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How to Determine Your Pounds of Body Fat

by
author image Andrea Cespedes
Andrea Cespedes is a professionally trained chef who has focused studies in nutrition. With more than 20 years of experience in the fitness industry, she coaches cycling and running and teaches Pilates and yoga. She is an American Council on Exercise-certified personal trainer, RYT-200 and has degrees from Princeton and Columbia University.
How to Determine Your Pounds of Body Fat
Once you know your body fat percentage, figure out how many pounds of fat you carry by multiplying your weight by the percentage of fat. Photo Credit KittisakJirasittichai/iStock/Getty Images

Most body fat measurements tell you what percentage of your weight is made up of fat tissue. When you know this percentage and your total weight, you can easily figure the number of pounds you carry in fat. It's important to keep your body fat percentage within a healthy range, because as it goes up, so does your risk of developing chronic health problems. If you're a man with more than 20 percent fat or a woman with more than 30 percent, you're at an increased risk of metabolic syndrome, heart disease and type 2 diabetes.

Your Body's Composition

Your body is composed of lean tissue, which consists of muscle, bone, connective tissue and internal organs, and fat tissue, comprising both the essential fat that exists within the bone marrow, internal organs and central nervous system, as well as storage fat that lies just under the skin and deep in the belly. Essential fat is necessary to maintaining proper bodily functions.

In men, essential fat averages 3 percent, while in women it's more like 13 percent. Women carry a higher amount of essential fat to sustain another life during pregnancy and childbirth. Storage fat is often thought of as excessive, but some helps to provide energy, regulate your body temperature, pad internal organs and optimize vitamin absorption. Although health organizations differ in their recommendations, between 15 and 20 percent is a healthy, average rate of body fat for men and 20 to 25 percent for women. Athletes may have lower body fat percentages because of their activity levels and the need to be lighter for competition. A lower body fat percentage also makes your body appear more defined and muscular.

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Measuring Body Fat

Many methods of measuring body fat exist, some more precise than others. Some scales use bioelectrical impedance, in which the scale sends a light electrical current through your bare feet to determine the amount of lean tissue compared to fat. These body fat scales can give widely varying readings, depending on your level of hydration and their quality. More accurate models that send the current through your hands as well as your feet are available in some health clubs and doctor's offices.

A skinfold test performed using body fat calipers is more accurate. A trained assessor measures at several places on your body, such as your waist and upper arms. The results are plugged into an equation to estimate your body's fat level. The accuracy of the test is subject to the assessor's experience and the quality of the calipers. Skinfold analysis also assumes that all people distribute body fat in the same areas, which isn't always true.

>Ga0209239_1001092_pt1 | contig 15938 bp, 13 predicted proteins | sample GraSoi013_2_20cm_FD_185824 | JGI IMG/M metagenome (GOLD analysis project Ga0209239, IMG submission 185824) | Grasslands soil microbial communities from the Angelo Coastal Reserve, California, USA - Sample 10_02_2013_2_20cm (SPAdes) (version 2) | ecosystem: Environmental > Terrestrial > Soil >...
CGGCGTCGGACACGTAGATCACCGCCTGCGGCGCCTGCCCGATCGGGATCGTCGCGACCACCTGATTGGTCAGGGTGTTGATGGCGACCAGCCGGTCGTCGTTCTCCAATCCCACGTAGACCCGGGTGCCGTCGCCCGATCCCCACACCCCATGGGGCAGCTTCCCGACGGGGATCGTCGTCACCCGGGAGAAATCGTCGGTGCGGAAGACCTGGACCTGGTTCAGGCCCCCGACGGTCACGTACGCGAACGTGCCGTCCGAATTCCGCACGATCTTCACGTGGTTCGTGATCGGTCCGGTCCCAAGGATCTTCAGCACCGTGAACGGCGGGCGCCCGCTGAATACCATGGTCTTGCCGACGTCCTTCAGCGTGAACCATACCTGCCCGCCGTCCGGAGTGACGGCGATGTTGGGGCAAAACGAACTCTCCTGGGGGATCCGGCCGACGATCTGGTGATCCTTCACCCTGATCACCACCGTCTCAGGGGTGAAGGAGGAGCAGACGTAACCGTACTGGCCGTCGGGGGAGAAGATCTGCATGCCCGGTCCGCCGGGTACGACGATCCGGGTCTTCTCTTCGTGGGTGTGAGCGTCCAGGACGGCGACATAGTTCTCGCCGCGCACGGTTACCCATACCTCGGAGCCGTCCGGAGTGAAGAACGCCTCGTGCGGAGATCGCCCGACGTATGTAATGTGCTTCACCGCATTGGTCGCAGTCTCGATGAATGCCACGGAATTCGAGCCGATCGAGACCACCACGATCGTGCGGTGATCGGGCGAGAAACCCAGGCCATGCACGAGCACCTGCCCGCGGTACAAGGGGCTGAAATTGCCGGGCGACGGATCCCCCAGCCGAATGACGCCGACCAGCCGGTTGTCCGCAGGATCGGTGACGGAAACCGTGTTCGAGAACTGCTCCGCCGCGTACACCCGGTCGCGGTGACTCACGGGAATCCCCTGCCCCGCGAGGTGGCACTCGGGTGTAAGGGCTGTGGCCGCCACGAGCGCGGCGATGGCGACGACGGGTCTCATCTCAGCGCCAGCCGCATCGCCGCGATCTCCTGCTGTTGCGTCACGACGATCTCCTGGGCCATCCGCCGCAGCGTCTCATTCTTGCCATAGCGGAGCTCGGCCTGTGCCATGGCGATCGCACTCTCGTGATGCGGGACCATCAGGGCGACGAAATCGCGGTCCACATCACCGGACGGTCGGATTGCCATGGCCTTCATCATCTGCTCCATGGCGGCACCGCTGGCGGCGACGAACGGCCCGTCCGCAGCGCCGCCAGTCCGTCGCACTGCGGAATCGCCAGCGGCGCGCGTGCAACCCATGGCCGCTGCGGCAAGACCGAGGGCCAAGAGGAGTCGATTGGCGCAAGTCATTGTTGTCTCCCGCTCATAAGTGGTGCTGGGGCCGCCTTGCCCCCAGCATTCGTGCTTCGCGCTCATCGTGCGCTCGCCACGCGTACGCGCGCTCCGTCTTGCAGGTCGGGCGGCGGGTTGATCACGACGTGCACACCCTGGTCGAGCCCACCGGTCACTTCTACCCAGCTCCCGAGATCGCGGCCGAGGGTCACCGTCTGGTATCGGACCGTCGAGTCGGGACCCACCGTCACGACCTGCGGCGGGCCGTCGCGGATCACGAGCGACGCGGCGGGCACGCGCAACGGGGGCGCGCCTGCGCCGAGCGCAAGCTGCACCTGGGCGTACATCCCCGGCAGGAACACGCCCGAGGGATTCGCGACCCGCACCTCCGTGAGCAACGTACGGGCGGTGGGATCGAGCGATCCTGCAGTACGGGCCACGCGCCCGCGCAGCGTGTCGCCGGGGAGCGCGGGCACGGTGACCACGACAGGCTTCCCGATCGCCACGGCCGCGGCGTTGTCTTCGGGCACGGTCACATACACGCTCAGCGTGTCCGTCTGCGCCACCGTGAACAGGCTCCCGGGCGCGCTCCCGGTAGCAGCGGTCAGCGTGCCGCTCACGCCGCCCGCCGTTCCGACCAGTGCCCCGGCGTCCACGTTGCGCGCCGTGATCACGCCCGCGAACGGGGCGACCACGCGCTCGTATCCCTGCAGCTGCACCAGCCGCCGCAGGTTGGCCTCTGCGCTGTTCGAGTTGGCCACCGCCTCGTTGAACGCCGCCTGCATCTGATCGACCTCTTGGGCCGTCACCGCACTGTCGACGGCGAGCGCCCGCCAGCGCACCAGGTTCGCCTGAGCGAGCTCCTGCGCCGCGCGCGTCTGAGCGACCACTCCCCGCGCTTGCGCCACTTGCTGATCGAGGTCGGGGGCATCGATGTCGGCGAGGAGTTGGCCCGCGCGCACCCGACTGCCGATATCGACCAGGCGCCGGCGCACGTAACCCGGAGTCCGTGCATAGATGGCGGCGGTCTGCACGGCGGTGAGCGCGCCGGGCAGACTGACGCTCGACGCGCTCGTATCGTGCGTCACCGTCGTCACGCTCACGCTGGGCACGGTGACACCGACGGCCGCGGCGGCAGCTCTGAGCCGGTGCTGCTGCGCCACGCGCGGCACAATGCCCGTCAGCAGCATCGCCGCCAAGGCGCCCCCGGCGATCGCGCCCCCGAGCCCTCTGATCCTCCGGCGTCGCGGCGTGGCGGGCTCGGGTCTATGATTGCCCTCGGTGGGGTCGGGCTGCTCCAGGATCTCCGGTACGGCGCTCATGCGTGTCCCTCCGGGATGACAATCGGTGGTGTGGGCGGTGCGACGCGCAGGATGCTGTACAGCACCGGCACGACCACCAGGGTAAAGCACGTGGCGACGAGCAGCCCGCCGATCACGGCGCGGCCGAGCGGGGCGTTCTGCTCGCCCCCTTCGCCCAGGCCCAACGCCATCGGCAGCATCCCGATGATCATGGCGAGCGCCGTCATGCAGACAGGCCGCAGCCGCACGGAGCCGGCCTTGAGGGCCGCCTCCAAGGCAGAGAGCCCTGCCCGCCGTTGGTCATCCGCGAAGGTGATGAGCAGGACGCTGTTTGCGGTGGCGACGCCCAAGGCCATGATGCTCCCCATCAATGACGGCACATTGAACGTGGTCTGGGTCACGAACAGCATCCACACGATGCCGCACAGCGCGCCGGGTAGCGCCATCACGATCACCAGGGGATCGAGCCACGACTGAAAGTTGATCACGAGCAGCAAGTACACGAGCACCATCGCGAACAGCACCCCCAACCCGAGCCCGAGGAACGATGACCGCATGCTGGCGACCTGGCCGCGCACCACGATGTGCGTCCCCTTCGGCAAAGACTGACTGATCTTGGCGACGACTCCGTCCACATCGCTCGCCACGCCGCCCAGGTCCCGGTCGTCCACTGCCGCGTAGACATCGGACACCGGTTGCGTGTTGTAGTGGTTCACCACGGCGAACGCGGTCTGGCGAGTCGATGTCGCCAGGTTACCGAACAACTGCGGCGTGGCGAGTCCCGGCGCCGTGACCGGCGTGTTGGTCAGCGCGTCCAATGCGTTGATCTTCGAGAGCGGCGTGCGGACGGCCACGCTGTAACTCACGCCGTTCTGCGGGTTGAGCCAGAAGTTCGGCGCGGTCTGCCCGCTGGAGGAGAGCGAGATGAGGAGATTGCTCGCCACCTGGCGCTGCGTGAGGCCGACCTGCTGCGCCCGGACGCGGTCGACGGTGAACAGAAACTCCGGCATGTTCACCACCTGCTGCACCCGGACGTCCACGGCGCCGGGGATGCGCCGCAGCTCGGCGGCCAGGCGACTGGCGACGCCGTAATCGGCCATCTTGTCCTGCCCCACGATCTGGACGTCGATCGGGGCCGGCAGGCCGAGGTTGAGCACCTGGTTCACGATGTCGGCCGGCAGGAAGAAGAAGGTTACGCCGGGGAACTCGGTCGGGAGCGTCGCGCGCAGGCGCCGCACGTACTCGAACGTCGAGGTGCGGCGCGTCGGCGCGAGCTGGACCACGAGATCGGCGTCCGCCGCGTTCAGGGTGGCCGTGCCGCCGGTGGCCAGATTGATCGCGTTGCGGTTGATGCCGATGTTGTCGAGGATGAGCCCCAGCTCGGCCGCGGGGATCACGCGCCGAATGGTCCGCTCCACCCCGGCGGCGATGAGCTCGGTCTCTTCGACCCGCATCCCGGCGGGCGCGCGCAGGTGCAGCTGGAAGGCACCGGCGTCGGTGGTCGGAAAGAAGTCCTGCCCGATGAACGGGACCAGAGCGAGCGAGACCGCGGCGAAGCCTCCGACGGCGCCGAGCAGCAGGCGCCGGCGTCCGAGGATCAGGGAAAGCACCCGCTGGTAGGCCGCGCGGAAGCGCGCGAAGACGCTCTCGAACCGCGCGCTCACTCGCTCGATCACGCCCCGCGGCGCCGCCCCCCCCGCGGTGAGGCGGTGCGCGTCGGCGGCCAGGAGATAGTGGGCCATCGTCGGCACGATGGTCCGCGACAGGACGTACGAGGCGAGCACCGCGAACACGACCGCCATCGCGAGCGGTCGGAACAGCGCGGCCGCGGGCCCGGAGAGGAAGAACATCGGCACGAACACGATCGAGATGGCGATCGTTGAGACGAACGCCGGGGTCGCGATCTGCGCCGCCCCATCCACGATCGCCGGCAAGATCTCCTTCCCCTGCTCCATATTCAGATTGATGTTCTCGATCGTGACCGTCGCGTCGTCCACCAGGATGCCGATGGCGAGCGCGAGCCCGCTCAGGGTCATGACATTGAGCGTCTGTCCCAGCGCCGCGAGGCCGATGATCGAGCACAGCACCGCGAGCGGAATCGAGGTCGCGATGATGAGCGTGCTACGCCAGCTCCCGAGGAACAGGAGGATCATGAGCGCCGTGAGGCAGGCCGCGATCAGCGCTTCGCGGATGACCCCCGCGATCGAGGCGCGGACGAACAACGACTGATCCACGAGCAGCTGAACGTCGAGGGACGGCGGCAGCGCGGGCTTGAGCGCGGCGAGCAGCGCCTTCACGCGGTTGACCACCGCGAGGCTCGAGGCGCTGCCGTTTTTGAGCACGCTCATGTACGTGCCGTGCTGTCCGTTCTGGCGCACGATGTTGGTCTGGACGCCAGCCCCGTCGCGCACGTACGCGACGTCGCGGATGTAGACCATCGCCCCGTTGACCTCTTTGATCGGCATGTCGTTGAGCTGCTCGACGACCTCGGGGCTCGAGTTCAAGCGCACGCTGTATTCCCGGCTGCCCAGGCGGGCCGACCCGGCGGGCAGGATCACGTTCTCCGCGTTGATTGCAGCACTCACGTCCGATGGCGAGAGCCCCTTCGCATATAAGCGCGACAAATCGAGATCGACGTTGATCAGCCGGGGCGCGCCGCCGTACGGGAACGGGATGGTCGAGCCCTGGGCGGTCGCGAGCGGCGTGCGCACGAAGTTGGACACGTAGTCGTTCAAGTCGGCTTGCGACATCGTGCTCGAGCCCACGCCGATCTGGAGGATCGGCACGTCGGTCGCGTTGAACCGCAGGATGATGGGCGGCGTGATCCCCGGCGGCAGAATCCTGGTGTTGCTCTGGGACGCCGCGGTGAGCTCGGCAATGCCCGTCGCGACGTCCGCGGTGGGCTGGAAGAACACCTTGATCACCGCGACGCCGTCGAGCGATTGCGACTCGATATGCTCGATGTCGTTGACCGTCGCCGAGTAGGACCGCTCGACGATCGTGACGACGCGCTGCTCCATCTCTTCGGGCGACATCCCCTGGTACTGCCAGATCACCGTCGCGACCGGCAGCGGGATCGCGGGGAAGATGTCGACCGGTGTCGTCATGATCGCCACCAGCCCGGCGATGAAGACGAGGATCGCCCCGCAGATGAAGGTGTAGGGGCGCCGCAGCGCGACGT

The most accurate assessments of body fat must be performed in a clinical setting and can carry a high price tag. DEXA X-ray scans, primarily designed to measure bone density, and hydrostatic, or underwater, weighing are two methods considered to be gold standards in body fat assessment.

Figuring Body Fat Pounds

Once you know your body fat percentage, figure out how many pounds of fat you carry by multiplying your weight by the percentage of fat. For example, if you're a 200-pound man with 15 percent body fat, simply multiply 0.15 x 200, which results in 30, the number of fat pounds you carry. In another example, a 140-pound woman with a body fat percentage of 25 can multiple her weight -- 140 -- by the decimal representing percent -- 0.25 -- to get 35 pounds.

Subtract fat pounds from your weight to estimate your amount of lean tissue. The 200-pound man with 15 percent fat thus carries 170 pounds of lean tissue, and the 140-pound woman with 25 percent fat carries 105 pounds of lean tissue.

Reducing Body Fat

When you lose weight, ideally, you aim to lose body fat and not lean tissue. If you lose weight with a drastic calorie deficit or without exercise, you're also likely to drop muscle mass.

Aim for a weight-loss plan that has a deficit of just 500 to 1,000 calories per day, for a loss of about 1 to 2 pounds per week. Expect to safely drop about 1 percent body fat per month. If you're already quite lean, you can continue to drop body fat, but aim for a slower rate of loss, such as 1/2 pound per week. You might desire the appearance and bragging rights associated with a super low body-fat level, but dropping below 8 percent for men and 13 percent for women affords no additional health benefit.

To lose fat, stick to lean proteins, whole grains, vegetables and fruits at most meals. Exercise is a must and should include both cardio and weight training. The cardio helps you use up fat for energy, and weight-training retains and builds lean muscle.

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